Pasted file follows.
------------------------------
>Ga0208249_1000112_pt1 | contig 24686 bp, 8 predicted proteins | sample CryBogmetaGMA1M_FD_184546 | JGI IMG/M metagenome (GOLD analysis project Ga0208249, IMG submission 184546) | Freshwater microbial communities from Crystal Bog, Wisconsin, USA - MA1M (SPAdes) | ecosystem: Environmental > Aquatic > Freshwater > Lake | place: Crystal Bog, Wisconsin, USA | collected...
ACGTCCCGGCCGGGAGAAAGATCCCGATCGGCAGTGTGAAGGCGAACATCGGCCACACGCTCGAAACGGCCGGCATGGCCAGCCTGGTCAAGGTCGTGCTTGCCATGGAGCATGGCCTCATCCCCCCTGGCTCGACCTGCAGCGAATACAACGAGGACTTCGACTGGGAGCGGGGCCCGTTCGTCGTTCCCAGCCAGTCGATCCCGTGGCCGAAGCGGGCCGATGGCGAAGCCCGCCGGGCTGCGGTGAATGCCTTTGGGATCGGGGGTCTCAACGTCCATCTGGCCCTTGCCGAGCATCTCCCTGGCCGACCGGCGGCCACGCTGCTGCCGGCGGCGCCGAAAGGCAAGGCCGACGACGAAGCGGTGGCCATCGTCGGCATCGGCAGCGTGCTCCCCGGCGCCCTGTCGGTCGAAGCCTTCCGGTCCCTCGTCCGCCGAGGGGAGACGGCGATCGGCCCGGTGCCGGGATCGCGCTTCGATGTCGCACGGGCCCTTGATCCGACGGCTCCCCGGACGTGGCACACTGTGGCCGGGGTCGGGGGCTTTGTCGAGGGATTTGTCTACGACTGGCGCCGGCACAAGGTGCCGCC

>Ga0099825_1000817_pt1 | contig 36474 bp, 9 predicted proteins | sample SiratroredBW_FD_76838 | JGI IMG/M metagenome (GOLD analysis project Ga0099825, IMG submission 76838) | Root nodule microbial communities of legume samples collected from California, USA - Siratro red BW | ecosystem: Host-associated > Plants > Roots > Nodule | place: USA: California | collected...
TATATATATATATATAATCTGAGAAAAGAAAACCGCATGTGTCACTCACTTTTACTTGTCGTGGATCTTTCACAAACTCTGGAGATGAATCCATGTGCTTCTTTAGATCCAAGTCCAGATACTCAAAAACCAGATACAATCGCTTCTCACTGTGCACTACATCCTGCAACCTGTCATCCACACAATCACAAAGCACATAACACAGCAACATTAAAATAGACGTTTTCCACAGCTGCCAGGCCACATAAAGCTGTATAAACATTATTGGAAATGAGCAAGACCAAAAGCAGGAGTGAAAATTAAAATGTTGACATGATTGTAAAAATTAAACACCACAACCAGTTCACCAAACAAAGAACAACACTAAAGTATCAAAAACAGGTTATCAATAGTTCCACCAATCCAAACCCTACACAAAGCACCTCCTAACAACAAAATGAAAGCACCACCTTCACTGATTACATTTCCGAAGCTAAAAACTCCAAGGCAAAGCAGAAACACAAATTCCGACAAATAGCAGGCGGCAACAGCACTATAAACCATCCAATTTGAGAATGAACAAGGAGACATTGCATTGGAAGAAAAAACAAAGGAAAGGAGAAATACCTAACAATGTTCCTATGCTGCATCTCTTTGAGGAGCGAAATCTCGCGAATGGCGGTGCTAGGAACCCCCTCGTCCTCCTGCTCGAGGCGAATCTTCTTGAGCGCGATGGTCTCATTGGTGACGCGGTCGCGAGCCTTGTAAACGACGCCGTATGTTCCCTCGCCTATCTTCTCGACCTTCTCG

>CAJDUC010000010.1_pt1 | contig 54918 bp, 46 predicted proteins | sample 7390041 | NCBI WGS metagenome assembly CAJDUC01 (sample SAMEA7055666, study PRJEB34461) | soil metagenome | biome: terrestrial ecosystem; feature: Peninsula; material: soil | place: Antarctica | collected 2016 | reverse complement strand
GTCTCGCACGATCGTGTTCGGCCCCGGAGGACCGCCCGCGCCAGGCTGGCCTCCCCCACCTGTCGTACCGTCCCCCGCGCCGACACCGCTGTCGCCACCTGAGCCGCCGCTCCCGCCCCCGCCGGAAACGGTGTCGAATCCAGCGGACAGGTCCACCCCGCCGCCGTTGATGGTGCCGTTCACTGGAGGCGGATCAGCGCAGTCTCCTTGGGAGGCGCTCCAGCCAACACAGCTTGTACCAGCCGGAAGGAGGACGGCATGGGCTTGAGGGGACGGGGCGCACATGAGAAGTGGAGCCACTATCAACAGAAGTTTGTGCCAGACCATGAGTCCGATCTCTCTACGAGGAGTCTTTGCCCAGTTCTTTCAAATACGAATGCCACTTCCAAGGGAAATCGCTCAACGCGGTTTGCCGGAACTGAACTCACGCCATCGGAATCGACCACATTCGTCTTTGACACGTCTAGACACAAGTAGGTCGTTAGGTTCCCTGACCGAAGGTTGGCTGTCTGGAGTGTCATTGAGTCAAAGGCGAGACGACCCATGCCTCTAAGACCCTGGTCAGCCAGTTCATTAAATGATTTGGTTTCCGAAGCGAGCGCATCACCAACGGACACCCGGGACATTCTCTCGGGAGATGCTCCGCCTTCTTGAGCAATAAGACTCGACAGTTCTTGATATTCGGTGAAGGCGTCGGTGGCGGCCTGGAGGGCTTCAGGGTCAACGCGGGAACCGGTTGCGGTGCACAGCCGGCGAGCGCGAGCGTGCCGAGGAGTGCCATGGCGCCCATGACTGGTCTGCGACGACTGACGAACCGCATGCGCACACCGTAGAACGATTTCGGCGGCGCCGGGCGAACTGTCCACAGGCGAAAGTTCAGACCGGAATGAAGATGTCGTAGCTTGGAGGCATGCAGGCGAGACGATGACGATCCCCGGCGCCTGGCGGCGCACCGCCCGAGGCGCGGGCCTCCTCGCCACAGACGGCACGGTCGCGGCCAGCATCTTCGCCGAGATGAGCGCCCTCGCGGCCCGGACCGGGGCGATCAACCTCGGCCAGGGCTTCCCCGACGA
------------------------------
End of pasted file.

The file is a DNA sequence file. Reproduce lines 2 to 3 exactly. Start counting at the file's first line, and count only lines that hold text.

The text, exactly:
ACGTCCCGGCCGGGAGAAAGATCCCGATCGGCAGTGTGAAGGCGAACATCGGCCACACGCTCGAAACGGCCGGCATGGCCAGCCTGGTCAAGGTCGTGCTTGCCATGGAGCATGGCCTCATCCCCCCTGGCTCGACCTGCAGCGAATACAACGAGGACTTCGACTGGGAGCGGGGCCCGTTCGTCGTTCCCAGCCAGTCGATCCCGTGGCCGAAGCGGGCCGATGGCGAAGCCCGCCGGGCTGCGGTGAATGCCTTTGGGATCGGGGGTCTCAACGTCCATCTGGCCCTTGCCGAGCATCTCCCTGGCCGACCGGCGGCCACGCTGCTGCCGGCGGCGCCGAAAGGCAAGGCCGACGACGAAGCGGTGGCCATCGTCGGCATCGGCAGCGTGCTCCCCGGCGCCCTGTCGGTCGAAGCCTTCCGGTCCCTCGTCCGCCGAGGGGAGACGGCGATCGGCCCGGTGCCGGGATCGCGCTTCGATGTCGCACGGGCCCTTGATCCGACGGCTCCCCGGACGTGGCACACTGTGGCCGGGGTCGGGGGCTTTGTCGAGGGATTTGTCTACGACTGGCGCCGGCACAAGGTGCCGCC

>Ga0099825_1000817_pt1 | contig 36474 bp, 9 predicted proteins | sample SiratroredBW_FD_76838 | JGI IMG/M metagenome (GOLD analysis project Ga0099825, IMG submission 76838) | Root nodule microbial communities of legume samples collected from California, USA - Siratro red BW | ecosystem: Host-associated > Plants > Roots > Nodule | place: USA: California | collected...